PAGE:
Monday, September 24, 2012

On Compassion and Kinship.

Father Greg Boyle is a Jesuit priest in Los Angeles who leads one of the largest gang intervention programs in the nation. His motto: "Nothing stops a bullet like a job." He's walked some of the roughest streets alongside some of the roughest gang members, during some of the roughest decades of violence in LA. His pastoral gentleness, however, is instantly endearing.

This morning I watched a message he gave at Westmont College last year. He's a great storyteller, sharing tangible expressions of compassion being lived out on the streets of East L.A. He's funny, too. 

College is not about preparing for the real world, you are being prepared to challenge it. For the opposite of the real world is not the unreal world, but the Kingdom of God.  
We are called to imagine a circle of compassion and then imagine no one standing outside that circle.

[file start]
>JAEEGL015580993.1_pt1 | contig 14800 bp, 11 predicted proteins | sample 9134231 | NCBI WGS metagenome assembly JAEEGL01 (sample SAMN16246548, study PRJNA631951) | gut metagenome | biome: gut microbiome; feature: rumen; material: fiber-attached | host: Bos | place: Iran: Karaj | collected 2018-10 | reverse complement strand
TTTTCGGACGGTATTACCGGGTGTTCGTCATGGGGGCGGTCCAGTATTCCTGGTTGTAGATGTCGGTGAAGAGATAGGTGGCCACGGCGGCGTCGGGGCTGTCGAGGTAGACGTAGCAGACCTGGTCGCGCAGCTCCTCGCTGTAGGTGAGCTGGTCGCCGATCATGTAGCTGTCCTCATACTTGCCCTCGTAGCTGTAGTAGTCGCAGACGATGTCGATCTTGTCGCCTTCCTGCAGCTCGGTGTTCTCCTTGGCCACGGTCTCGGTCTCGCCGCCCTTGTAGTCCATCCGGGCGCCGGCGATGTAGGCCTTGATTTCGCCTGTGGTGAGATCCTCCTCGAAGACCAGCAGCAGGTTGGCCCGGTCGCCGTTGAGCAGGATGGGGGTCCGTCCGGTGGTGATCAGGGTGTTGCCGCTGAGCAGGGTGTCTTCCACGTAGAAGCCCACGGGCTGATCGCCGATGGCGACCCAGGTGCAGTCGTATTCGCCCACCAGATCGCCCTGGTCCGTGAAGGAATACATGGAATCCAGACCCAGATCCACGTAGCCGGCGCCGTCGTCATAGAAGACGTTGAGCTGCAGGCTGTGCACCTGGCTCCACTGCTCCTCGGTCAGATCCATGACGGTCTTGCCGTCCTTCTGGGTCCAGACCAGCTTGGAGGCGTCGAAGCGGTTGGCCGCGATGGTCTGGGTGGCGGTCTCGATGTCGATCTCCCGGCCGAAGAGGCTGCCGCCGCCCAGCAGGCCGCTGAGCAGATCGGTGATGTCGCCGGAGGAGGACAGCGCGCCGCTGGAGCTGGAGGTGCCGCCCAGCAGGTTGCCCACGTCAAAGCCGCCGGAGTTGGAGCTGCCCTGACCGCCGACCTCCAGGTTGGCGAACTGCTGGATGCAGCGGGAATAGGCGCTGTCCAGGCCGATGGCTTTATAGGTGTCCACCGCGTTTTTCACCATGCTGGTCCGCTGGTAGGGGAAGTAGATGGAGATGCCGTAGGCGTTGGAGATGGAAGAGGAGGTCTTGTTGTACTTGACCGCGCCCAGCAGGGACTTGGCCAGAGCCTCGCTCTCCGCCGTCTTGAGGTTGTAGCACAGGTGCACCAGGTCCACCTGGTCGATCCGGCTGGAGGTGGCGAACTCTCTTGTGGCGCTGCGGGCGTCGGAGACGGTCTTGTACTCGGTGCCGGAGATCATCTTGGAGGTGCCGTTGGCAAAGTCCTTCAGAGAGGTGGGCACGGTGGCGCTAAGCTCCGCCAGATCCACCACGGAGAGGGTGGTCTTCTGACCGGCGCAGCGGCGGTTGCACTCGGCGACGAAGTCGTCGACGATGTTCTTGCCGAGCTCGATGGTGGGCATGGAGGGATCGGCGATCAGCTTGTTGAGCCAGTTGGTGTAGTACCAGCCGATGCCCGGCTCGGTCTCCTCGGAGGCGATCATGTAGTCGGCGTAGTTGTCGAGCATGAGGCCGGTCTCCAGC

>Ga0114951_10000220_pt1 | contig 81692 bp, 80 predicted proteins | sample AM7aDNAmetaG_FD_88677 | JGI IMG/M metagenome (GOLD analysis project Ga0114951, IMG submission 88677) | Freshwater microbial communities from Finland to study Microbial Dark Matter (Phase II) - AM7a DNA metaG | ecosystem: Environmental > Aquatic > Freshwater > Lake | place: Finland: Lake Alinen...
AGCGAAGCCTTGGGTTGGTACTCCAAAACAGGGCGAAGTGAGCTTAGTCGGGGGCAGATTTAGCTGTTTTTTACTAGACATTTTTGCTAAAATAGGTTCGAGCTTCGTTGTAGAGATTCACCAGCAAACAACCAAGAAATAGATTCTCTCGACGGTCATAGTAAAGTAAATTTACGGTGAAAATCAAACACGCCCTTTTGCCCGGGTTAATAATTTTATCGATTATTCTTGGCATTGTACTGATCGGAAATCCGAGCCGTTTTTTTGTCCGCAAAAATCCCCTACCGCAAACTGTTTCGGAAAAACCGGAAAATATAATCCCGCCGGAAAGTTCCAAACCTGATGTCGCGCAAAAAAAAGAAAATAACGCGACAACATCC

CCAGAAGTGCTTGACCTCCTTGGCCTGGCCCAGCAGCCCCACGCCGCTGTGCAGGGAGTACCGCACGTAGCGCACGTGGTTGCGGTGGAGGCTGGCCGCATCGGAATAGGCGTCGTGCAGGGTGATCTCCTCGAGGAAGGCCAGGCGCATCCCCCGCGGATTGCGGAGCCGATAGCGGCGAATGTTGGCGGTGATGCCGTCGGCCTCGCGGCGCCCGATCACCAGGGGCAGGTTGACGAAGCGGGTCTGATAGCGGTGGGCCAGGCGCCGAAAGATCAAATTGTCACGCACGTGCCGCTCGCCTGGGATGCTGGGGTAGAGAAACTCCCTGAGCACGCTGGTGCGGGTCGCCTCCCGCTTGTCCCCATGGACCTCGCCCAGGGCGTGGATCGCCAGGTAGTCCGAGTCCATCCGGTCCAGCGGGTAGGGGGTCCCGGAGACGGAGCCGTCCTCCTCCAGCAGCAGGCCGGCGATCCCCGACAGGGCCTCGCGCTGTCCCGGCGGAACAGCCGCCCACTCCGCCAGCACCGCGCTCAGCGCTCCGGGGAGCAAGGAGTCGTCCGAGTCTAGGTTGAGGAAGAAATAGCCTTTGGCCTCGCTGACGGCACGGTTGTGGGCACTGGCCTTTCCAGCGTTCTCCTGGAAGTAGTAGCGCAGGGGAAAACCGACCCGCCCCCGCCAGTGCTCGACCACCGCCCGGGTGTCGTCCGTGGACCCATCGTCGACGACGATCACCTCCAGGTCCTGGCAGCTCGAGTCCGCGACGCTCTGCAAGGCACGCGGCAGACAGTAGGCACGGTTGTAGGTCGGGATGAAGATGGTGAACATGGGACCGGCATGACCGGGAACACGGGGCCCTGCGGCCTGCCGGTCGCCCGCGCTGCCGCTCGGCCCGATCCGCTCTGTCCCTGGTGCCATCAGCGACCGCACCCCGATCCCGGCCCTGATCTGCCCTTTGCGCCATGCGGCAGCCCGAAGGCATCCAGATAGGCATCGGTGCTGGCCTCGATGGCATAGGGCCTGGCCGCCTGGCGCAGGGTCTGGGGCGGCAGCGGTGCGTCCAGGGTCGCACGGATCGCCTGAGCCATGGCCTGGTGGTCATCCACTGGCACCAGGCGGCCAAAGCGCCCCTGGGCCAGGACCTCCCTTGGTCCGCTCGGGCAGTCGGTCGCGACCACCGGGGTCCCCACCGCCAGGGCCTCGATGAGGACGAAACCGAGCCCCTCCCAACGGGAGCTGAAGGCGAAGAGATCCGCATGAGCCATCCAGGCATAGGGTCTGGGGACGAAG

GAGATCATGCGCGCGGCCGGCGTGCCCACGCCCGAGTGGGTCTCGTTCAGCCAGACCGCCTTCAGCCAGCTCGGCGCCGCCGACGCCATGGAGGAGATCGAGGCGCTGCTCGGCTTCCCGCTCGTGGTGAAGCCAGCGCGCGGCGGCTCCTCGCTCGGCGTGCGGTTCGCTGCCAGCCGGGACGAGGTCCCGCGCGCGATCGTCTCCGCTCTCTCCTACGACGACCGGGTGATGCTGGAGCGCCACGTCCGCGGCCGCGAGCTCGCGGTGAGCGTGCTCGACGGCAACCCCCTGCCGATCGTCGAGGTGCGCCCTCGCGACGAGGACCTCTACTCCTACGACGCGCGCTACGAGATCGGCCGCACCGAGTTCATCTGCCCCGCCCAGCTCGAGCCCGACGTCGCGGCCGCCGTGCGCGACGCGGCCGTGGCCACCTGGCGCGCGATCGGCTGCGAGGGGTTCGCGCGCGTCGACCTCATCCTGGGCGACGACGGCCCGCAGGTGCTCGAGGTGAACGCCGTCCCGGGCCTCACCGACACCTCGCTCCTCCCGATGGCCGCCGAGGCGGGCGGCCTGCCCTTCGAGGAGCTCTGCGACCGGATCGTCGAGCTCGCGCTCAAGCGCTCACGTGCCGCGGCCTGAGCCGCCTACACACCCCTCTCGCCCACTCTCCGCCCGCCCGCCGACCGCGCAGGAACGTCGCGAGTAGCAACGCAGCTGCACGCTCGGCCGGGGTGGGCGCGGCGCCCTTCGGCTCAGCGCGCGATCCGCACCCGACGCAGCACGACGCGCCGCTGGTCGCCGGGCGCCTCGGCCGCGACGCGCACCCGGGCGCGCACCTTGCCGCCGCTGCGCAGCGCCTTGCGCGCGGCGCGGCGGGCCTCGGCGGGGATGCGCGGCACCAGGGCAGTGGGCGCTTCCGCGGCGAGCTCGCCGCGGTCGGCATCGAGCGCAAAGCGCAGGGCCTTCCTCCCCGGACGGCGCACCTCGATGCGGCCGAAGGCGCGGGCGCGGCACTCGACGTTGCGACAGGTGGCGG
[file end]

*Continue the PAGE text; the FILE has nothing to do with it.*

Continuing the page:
Is there room in our compassion for everybody? We seek to say we stand at the margins, on the edges, for the powerless and the voiceless. We stand with those whose dignity has been denied. We stand with those whose burdens are more than they can bear. When you are really fortunate and lucky, you get to stand with the easily despised and the readily left out. With the demonized so the demonizing will stop and with the disposable so that the day will come when we stop throwing people away. 
The measure of compassion lies not in our service of those on the margins, but only in our willingness to see ourselves in kinship with them.
The one (Jesus) that can stand in awe at what the poor have to carry, rather than stand in judgement at how they have to carry it. 
Lord, would I freely walk towards the edges, find friendship with the marginalized, bravely use my voice, challenge status quo and truly know and live the meaning of compassion. 


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